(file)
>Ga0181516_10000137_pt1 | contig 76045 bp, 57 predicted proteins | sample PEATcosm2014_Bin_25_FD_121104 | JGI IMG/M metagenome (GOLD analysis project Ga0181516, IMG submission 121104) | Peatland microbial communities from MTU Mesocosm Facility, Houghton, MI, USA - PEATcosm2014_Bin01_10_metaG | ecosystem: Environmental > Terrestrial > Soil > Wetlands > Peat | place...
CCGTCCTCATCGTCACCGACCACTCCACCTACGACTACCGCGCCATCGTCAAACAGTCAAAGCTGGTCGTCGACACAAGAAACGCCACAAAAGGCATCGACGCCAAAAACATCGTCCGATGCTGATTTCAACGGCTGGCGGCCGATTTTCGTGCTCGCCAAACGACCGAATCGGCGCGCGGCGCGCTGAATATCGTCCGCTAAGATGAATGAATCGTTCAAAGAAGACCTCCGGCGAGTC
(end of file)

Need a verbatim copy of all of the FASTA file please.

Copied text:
>Ga0181516_10000137_pt1 | contig 76045 bp, 57 predicted proteins | sample PEATcosm2014_Bin_25_FD_121104 | JGI IMG/M metagenome (GOLD analysis project Ga0181516, IMG submission 121104) | Peatland microbial communities from MTU Mesocosm Facility, Houghton, MI, USA - PEATcosm2014_Bin01_10_metaG | ecosystem: Environmental > Terrestrial > Soil > Wetlands > Peat | place...
CCGTCCTCATCGTCACCGACCACTCCACCTACGACTACCGCGCCATCGTCAAACAGTCAAAGCTGGTCGTCGACACAAGAAACGCCACAAAAGGCATCGACGCCAAAAACATCGTCCGATGCTGATTTCAACGGCTGGCGGCCGATTTTCGTGCTCGCCAAACGACCGAATCGGCGCGCGGCGCGCTGAATATCGTCCGCTAAGATGAATGAATCGTTCAAAGAAGACCTCCGGCGAGTC